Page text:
Wisconsin author, Lucy Sanna, joins Larry Meiller to talk about her new novel that looks at Wisconsin during World War II. German Prisoners of War are put to work in Wisconsin farms, creating unexpected consequences.
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Story Of Wisconsin's German POWs Is A Piece Of Hidden History, Author Says
While it might be hard to imagine what life was like in Wisconsin during World War II for those who didn’t live through it, works like Lucy Sanna’s new novel, “The Cherry Harvest,” can lead readers to make new discoveries about the history of the place they call home.
Sanna tells a fictional story loosely based on historic events that happened in Door County during the war, including an episode in the state’s history that has remained largely untold.
“Back in 1943, (farmers) didn’t have a harvest because all the migrant workers had gone to the factories,” Sanna explained. “They’d gotten better jobs and there was no one to pick the cherries. Of course, the men went to war and the women went to the factories.”
A solution to the problem was to bring prisoners of war to do the work once done by migrant laborers.
“They started out in military camps across the country. When the army realized that they could pay their own keep by working, then they sent them into rural areas where they were needed,” Sanna said. “The people in the cities didn’t know a lot about this.”
Sanna said that the British had captured thousands of German prisoners by the time the U.S. entered the war. Amid rumors that Nazis were planning to air drop weapons into the English prison camps, the British asked the U.S. to take the prisoners before they could attack them from the inside. The POWs were brought to the U.S. on empty supplies ships, known as Liberty Ships.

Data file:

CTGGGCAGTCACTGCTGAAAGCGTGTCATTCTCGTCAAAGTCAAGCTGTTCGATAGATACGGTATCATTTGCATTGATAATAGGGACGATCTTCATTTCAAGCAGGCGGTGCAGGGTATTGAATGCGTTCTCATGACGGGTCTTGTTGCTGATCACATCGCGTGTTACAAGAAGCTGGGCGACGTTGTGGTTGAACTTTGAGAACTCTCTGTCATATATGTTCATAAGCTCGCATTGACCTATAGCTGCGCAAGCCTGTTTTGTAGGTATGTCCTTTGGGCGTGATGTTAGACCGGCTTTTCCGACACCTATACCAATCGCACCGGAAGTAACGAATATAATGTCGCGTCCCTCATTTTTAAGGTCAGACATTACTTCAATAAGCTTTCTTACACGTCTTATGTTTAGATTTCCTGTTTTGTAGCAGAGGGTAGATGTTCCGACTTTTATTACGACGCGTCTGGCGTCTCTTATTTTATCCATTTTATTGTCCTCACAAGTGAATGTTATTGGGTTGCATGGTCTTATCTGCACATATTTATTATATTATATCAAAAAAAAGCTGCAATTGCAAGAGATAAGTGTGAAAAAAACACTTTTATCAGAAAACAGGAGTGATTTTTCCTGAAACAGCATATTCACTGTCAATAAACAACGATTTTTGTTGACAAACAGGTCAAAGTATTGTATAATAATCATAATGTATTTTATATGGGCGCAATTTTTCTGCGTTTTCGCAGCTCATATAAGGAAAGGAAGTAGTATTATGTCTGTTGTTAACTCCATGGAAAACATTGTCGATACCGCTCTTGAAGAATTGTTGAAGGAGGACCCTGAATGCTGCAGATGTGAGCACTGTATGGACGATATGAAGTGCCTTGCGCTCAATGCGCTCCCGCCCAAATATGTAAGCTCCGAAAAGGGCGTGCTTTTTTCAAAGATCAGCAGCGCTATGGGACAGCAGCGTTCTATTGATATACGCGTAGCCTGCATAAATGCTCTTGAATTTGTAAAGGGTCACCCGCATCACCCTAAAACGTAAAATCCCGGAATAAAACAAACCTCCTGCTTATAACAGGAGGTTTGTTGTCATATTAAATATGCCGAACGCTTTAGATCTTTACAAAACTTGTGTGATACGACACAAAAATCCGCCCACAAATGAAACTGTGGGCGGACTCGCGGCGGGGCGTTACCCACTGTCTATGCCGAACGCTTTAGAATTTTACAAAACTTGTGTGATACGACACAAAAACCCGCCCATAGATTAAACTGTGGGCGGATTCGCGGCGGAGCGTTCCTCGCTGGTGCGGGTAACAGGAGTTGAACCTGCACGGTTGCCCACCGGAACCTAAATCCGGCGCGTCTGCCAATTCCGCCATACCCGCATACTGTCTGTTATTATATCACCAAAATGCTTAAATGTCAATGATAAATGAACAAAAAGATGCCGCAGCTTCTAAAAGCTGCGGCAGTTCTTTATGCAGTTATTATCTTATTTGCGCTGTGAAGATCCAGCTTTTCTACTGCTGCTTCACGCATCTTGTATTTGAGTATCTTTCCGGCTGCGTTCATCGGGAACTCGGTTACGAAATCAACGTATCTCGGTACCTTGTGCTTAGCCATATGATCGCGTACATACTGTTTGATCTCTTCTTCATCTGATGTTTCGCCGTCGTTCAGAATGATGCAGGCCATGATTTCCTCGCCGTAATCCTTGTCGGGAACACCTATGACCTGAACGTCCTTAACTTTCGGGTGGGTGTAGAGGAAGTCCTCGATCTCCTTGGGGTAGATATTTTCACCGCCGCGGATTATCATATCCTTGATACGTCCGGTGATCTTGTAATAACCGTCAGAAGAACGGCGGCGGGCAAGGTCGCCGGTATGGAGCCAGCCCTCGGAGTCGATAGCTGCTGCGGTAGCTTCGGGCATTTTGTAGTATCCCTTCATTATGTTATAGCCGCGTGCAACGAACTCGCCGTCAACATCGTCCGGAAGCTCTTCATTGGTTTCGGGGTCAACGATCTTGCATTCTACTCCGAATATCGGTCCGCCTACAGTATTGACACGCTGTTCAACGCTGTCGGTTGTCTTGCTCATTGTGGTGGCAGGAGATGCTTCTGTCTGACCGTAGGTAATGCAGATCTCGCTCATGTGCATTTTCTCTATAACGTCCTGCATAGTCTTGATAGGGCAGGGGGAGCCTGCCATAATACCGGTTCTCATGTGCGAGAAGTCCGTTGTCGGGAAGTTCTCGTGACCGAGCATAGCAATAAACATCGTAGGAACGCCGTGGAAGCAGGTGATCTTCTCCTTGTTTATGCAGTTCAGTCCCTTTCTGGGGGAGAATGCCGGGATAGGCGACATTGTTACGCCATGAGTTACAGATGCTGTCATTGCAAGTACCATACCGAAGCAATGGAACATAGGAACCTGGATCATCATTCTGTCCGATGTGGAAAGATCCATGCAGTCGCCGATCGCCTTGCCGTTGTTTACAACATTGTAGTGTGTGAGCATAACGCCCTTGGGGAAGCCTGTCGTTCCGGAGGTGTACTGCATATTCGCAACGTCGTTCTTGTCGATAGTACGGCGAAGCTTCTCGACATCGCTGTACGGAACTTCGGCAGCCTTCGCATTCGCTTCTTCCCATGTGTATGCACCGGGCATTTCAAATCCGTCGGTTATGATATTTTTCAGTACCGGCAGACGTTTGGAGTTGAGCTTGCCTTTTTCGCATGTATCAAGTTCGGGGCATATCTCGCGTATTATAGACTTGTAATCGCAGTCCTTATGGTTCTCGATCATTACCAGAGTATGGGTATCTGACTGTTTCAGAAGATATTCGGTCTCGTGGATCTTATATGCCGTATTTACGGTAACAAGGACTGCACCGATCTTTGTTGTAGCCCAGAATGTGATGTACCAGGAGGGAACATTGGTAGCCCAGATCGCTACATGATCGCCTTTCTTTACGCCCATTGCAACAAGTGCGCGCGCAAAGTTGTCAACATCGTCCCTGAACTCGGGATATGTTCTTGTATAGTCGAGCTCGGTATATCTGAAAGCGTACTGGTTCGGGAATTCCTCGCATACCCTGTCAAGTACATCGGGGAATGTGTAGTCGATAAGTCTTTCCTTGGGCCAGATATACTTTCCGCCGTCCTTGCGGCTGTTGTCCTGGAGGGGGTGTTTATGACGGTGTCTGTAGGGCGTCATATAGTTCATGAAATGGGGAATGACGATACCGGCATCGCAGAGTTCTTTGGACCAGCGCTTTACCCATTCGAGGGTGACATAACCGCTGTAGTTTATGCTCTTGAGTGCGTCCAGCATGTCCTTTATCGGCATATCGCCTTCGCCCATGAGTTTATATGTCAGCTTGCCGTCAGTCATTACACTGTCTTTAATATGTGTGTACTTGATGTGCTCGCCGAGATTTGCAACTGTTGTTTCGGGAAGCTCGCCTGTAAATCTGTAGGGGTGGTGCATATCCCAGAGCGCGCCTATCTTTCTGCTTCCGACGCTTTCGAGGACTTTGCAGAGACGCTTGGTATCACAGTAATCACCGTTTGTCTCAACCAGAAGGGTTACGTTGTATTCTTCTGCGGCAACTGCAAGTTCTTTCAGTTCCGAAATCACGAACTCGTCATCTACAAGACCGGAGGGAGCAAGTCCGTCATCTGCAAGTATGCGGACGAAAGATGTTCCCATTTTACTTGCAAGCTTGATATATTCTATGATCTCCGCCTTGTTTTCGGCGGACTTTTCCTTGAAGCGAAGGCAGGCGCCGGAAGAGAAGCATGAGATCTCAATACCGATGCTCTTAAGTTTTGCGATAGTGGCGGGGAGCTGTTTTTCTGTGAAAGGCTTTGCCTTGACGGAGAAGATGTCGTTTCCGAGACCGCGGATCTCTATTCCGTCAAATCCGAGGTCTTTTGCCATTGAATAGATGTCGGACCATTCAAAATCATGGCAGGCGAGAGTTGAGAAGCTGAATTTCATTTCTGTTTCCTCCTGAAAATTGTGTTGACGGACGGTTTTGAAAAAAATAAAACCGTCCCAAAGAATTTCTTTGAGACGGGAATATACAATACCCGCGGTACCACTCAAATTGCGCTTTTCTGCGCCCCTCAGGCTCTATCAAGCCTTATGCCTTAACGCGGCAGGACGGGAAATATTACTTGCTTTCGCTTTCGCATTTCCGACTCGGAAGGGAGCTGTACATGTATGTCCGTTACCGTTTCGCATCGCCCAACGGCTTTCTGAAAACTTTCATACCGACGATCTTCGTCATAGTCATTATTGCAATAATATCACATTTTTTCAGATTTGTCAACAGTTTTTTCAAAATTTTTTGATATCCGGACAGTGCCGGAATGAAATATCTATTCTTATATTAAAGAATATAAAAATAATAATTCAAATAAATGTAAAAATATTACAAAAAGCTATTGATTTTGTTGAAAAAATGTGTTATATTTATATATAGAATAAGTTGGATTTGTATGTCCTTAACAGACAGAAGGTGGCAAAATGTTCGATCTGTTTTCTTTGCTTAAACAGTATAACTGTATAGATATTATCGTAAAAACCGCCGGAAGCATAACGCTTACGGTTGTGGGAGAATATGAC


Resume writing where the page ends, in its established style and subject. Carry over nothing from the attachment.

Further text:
“And in Wisconsin at the time, the population was about one-third German. So, one of the first places they put them was in Camp McCoy,” Sanna said.
By the end of the war, there were about 400,000 POWs across the country. Wisconsin held 10 percent of the population, housing 40,000 POWs alone.
But an effort by the military to destroy records — helped by willing media — largely kept the prisoners’ time in Wisconsin below the public’s radar.
“The army didn’t want people to know that there were prisoners here because they didn’t know how people would react,” Sanna said.
Some families might have wanted to save their German relatives from the prisons. Others may have wanted to do much worse to the POWs, according to Sanna.
She said she was hampered by a lack of documentation to help research her novel but, with assistance from the Door County Historical Museum, she sought out people who had direct experience with the POWs during the war.
Sanna is currently working on a project focusing on those stories collected.
- Larry Meiller Host
- Cheyenne Lentz Producer
- Lucy Sanna Guest
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